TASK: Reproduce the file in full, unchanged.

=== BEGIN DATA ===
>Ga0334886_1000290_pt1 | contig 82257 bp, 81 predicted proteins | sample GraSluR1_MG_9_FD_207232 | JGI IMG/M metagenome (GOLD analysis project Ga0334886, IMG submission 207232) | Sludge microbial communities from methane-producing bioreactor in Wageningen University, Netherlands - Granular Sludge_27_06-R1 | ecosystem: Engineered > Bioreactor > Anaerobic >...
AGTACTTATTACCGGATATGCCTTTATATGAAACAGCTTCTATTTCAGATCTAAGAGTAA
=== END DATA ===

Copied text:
>Ga0334886_1000290_pt1 | contig 82257 bp, 81 predicted proteins | sample GraSluR1_MG_9_FD_207232 | JGI IMG/M metagenome (GOLD analysis project Ga0334886, IMG submission 207232) | Sludge microbial communities from methane-producing bioreactor in Wageningen University, Netherlands - Granular Sludge_27_06-R1 | ecosystem: Engineered > Bioreactor > Anaerobic >...
AGTACTTATTACCGGATATGCCTTTATATGAAACAGCTTCTATTTCAGATCTAAGAGTAA